Secrets and intrigue in medieval Bury St Edmunds played a part in the birth of the Magna Carta. In 1214 a group of barons met secretly in St Edmunds Abbey to swear an oath to urge King John to accept a 'Charter of Liberties.'
The charter laid down laws regarding the treatment of nobles, church officials and individuals. A year later a direct descendant of the Charter of Liberties was signed on the banks of the River Thames – the Magna Carta.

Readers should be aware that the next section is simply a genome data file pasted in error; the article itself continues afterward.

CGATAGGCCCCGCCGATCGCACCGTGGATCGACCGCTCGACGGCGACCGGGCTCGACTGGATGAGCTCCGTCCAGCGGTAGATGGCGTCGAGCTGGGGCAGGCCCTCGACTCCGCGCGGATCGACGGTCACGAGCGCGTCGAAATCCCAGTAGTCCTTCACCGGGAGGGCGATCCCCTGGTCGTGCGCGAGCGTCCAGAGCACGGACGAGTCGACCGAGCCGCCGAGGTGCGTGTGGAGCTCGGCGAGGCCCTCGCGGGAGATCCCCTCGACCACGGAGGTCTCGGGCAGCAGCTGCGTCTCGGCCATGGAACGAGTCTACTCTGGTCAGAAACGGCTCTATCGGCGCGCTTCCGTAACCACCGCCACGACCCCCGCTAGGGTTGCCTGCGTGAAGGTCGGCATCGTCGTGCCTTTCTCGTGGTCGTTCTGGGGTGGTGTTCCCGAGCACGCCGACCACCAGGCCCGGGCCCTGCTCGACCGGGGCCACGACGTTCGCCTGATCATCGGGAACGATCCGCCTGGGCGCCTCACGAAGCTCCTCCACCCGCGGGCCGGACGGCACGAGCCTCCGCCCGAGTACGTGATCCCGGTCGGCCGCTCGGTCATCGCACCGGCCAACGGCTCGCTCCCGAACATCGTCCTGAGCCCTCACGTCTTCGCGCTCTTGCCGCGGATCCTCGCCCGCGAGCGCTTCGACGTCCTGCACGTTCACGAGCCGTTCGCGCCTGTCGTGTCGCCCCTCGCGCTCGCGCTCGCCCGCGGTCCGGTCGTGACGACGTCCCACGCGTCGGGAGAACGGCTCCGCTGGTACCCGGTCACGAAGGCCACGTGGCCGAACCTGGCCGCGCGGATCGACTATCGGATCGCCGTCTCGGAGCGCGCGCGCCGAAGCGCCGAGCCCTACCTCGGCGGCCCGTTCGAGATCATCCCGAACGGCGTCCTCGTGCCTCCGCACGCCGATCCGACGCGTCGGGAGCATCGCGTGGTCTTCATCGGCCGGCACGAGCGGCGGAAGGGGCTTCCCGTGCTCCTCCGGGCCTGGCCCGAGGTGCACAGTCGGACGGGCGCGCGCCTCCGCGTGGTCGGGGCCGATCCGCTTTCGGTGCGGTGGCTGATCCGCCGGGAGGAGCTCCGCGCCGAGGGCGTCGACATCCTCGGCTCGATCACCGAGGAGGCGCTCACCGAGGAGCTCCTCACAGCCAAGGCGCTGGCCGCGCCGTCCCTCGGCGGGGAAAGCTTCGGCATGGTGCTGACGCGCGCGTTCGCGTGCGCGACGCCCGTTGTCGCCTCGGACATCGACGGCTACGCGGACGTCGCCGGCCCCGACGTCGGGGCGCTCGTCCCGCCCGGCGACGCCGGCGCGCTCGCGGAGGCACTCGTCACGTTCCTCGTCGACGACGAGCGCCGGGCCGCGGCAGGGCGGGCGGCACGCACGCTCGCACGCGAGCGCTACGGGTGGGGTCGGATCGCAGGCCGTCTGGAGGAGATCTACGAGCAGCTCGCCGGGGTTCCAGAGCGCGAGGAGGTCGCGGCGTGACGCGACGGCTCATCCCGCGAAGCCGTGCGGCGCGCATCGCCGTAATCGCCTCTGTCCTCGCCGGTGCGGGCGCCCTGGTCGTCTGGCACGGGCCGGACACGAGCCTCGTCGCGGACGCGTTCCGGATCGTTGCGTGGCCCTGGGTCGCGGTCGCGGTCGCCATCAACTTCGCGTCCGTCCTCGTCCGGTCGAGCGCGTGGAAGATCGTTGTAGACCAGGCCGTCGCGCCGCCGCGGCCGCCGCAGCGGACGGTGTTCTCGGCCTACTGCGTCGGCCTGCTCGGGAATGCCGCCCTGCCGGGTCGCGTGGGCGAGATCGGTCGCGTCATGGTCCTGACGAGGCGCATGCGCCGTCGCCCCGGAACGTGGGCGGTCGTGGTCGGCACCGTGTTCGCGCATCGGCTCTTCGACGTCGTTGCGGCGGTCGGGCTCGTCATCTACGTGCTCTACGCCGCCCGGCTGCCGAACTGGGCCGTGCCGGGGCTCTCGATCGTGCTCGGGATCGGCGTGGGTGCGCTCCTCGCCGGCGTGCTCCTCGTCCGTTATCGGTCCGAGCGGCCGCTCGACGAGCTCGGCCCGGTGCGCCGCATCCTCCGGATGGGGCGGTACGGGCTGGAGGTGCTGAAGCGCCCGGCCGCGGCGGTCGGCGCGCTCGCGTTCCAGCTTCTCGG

The Magna Carta ('the Great Charter') sought to limit the powers of the monarch and ensure that England was governed according to the feudal laws at the time. The importance of this charter can be felt today through its resonance in English law. Every 15 years Bury St Edmunds celebrates the part it played in the foundations of English law.
For more details and information on Bury St Edmunds' role in the Magna Carta story, visit: Magna Carta Trust